Of course, in Egypt there are – albeit very rarely – also vegetarian or vegan declared options. These can be found in particular here:
Zamalek – the trendy district of Cairo – is especially popular with expats. Every Saturday and Sunday, the Pop-Up Market takes place at the Zamalek Market. This can be thought of as a small organic market on which there is also a completely vegan stall: Earthly Delights. The predominantly frozen products are all gluten-, soy- and sugar-free. In addition to pizza, burger patties, cashew cheese, raw cakes and truffles, there are also cashew-based coconut vanilla, chocolate, cinnamon and coffee ice creams. The creations called “KAJU” can also be found in the supermarket Sunny Market.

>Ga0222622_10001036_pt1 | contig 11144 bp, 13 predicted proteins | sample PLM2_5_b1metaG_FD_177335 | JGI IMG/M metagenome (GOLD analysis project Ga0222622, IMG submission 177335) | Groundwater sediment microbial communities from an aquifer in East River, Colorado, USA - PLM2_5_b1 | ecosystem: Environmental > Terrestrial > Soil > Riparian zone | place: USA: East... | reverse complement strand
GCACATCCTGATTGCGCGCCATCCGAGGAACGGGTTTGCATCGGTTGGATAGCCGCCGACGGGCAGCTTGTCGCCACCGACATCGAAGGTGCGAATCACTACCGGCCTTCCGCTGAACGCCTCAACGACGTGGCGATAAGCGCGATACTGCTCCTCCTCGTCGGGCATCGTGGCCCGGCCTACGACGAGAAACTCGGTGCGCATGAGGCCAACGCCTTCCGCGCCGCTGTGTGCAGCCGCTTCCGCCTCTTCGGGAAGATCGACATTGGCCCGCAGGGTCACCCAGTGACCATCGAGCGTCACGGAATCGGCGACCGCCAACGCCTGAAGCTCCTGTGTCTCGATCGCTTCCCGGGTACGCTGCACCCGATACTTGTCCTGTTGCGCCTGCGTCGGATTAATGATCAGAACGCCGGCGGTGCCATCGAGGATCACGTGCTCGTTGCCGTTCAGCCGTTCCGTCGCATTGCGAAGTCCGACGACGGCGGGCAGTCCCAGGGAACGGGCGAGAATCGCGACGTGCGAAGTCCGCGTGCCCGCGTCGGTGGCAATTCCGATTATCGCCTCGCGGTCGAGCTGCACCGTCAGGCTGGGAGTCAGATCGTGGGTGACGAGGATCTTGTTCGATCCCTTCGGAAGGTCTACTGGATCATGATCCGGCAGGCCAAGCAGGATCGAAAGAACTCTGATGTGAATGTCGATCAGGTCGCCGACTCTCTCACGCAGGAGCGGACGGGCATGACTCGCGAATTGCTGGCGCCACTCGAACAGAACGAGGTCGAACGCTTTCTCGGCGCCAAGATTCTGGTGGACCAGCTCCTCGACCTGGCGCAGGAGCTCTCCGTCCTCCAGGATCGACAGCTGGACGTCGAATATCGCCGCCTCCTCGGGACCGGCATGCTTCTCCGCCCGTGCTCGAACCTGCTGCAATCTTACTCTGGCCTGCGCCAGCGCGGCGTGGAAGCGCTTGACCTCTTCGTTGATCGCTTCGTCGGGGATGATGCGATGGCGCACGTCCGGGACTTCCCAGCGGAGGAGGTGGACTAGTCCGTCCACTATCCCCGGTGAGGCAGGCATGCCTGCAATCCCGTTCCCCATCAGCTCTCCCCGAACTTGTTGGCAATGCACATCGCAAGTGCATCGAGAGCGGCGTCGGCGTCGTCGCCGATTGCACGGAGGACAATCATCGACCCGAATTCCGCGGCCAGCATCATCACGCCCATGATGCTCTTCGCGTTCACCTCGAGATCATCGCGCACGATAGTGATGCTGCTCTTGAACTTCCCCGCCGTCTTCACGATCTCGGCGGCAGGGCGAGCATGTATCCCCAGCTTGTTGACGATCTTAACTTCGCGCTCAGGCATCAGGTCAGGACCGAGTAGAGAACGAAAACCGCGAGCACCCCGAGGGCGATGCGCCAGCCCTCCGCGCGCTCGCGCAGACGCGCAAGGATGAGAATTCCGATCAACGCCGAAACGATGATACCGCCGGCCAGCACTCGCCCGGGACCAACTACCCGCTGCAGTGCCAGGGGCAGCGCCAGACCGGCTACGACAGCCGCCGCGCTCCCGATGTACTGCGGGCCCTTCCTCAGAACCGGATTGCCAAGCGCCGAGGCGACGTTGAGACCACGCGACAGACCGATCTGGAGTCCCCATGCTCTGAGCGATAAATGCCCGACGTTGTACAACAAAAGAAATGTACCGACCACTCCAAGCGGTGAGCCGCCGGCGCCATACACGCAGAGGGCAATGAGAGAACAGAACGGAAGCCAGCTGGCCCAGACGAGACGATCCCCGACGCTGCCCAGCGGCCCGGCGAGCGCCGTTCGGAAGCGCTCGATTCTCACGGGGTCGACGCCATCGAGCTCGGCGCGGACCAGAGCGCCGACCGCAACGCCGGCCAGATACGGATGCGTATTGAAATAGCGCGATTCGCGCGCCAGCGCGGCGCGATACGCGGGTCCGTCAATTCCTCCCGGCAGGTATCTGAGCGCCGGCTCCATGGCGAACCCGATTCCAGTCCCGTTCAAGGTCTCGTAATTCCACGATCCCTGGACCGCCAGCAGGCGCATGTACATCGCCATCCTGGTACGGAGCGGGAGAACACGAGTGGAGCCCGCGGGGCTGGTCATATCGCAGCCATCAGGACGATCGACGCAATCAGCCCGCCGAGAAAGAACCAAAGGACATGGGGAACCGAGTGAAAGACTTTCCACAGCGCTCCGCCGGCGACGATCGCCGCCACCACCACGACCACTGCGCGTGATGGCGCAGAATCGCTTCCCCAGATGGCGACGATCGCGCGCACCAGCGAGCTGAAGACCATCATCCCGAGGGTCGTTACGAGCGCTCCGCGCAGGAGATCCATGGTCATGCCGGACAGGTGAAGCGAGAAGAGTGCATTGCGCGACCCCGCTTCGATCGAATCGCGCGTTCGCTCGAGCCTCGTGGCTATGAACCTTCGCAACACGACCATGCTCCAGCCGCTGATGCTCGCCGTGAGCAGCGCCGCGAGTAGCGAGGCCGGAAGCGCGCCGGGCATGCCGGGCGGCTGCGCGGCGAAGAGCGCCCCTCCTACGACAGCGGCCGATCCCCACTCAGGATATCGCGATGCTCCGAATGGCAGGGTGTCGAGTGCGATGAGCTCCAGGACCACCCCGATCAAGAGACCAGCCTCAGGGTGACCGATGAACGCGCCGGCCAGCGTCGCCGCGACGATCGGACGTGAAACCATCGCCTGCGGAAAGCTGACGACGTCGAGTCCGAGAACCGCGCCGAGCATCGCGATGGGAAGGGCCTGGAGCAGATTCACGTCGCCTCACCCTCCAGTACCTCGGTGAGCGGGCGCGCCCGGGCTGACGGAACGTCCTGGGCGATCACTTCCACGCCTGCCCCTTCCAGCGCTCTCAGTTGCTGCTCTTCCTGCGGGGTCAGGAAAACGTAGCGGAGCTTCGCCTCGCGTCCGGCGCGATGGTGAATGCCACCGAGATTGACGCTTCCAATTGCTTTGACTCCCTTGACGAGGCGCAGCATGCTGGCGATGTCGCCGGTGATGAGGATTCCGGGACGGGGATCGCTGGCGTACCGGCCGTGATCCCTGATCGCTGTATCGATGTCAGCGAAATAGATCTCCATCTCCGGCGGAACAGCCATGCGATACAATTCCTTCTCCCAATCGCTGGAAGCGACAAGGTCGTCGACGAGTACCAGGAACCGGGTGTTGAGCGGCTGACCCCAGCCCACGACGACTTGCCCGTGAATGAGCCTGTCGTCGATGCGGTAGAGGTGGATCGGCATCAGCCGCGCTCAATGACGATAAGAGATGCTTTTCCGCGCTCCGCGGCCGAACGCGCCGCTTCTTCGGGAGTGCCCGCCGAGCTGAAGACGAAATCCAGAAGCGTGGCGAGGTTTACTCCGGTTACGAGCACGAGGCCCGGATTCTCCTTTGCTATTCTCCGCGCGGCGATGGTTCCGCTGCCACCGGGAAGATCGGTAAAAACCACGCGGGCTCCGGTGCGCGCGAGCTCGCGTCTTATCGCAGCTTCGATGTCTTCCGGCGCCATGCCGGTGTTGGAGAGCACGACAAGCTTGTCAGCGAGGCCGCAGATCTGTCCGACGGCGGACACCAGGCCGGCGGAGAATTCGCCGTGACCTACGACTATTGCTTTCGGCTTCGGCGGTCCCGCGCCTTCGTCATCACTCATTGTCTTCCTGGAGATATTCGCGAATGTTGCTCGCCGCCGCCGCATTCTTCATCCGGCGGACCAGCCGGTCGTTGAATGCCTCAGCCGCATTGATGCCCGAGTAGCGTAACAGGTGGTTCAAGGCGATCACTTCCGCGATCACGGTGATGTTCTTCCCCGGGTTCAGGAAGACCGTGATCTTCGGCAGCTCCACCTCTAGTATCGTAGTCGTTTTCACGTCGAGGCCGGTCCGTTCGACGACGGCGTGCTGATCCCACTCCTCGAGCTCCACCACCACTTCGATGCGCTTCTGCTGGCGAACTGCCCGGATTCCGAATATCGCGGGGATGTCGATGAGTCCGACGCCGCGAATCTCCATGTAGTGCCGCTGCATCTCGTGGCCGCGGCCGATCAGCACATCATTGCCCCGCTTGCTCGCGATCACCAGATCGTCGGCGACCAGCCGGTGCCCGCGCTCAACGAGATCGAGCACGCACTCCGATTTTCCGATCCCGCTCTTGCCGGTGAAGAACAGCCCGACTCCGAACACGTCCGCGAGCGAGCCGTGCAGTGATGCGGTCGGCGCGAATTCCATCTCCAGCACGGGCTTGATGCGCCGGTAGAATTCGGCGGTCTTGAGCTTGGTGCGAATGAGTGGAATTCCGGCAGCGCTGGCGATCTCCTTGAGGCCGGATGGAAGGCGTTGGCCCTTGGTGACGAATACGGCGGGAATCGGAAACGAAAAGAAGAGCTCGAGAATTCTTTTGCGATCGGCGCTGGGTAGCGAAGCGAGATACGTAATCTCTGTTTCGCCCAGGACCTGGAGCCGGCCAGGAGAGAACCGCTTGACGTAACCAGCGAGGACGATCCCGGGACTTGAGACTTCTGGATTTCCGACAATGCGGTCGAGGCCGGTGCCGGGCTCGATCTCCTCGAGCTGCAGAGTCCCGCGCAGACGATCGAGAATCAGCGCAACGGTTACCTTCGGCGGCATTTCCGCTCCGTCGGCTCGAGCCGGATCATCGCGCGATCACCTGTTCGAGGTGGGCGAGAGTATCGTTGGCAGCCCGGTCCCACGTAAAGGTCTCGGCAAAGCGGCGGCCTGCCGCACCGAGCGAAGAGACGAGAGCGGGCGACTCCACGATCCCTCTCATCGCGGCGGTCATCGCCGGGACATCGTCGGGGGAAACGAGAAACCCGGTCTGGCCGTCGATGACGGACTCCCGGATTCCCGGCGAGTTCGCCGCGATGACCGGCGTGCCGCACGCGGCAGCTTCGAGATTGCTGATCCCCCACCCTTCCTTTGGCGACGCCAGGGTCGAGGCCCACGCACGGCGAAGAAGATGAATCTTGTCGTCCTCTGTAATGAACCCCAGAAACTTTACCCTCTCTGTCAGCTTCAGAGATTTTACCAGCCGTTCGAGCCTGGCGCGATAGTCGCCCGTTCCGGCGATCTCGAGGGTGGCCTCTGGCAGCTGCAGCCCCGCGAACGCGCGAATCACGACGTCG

Pop-Up Market – Zamalek Market
Opening hours: Sat & Sun 12:00–16:00
Address: 4 Al Sheikh Al Marsafi, Omar Al Khayam, Zamalek
Opening hours: Mon-Sun 07:30–00:00
Address: 9 El-Aziz Othman, Al Gabalayah, Zamalek
A vegan burger is also available at Butcher’s Burger. We were assured by the owner that the “veggie burger” gets by without any animal products. You get it for the equivalent of just over 2 dollars including fries. The taste was good, only the consistency of the patties could not convince us entirely.
Opening hours: Sat-Wed 10:00–00:00, Thu & Fri 10:00–01:00
Address: 5 Abou El Feda, Abu Al Feda, Zamalek
Also the Cake Café is located in Zamalek and here, too, the operators know what “vegan” means. Various vegan cakes, cupcakes, cookies, “power bites” (gluten-free) and pies are offered daily. Homemade almond milk (also sugar-free if desired) is also available for the cappuccino. However, the prices are at European level. For the savory hunger, you can get different salads and wraps.
Opening hours: Mon-Sun 08:00–00:00
Address: 14 Al Sheikh Al Marsafi, Omar Al Khayam, Zamalek